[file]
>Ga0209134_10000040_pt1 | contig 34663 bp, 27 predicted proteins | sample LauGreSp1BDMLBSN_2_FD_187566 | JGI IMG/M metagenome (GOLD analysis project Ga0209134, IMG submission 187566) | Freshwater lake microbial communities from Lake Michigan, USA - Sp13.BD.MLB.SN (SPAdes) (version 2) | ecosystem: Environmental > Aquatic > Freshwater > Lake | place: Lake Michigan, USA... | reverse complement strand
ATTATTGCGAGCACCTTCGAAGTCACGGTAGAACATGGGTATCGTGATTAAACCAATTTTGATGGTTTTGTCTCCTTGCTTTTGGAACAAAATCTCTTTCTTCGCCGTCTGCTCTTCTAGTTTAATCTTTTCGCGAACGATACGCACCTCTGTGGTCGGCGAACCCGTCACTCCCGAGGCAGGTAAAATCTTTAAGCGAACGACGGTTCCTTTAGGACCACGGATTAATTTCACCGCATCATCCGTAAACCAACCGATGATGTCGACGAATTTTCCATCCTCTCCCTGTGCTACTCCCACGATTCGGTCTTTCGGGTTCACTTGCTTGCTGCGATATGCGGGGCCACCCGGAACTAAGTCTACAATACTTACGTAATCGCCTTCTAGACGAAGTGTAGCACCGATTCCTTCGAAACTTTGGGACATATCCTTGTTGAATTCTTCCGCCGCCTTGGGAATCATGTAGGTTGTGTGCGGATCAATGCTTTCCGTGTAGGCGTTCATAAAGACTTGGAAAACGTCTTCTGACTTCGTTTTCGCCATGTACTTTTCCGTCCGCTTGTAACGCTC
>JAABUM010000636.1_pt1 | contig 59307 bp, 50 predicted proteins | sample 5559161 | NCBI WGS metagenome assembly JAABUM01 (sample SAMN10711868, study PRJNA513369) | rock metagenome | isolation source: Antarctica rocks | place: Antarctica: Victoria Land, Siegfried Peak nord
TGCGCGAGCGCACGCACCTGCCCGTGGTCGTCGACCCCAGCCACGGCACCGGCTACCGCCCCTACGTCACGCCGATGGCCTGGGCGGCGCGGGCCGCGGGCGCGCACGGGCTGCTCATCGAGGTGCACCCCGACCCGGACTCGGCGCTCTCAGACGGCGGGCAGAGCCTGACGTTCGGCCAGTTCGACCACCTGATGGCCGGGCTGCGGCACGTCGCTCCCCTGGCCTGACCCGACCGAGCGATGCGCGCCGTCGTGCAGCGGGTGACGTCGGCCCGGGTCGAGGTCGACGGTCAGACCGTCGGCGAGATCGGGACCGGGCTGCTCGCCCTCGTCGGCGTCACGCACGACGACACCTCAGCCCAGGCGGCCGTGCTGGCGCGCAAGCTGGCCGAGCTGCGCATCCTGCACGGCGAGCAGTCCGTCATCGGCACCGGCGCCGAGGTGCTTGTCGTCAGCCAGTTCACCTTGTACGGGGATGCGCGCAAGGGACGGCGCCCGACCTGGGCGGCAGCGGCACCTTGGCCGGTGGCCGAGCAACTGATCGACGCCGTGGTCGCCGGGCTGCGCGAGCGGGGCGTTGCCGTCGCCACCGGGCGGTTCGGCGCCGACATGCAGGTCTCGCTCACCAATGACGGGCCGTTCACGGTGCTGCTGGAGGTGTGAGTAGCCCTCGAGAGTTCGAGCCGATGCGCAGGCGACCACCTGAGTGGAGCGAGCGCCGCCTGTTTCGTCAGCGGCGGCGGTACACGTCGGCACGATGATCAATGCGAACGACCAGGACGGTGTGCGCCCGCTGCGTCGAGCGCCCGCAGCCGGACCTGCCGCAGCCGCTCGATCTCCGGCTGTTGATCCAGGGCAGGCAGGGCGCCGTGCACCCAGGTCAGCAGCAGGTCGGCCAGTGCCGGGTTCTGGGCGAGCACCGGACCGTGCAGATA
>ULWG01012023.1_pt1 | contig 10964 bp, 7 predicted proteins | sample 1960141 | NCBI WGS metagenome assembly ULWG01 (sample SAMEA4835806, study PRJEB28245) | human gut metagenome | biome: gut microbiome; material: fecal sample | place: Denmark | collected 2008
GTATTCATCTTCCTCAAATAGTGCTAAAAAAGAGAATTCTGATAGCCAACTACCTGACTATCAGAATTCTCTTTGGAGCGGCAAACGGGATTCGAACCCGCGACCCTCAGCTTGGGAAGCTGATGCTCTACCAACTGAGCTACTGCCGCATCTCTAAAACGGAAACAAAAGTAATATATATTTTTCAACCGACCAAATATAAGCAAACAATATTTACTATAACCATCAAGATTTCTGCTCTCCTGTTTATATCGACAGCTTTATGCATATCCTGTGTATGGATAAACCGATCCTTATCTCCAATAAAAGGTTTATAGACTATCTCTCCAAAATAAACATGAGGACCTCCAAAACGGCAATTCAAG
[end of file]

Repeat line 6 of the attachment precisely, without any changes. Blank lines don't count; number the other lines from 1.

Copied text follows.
GTATTCATCTTCCTCAAATAGTGCTAAAAAAGAGAATTCTGATAGCCAACTACCTGACTATCAGAATTCTCTTTGGAGCGGCAAACGGGATTCGAACCCGCGACCCTCAGCTTGGGAAGCTGATGCTCTACCAACTGAGCTACTGCCGCATCTCTAAAACGGAAACAAAAGTAATATATATTTTTCAACCGACCAAATATAAGCAAACAATATTTACTATAACCATCAAGATTTCTGCTCTCCTGTTTATATCGACAGCTTTATGCATATCCTGTGTATGGATAAACCGATCCTTATCTCCAATAAAAGGTTTATAGACTATCTCTCCAAAATAAACATGAGGACCTCCAAAACGGCAATTCAAG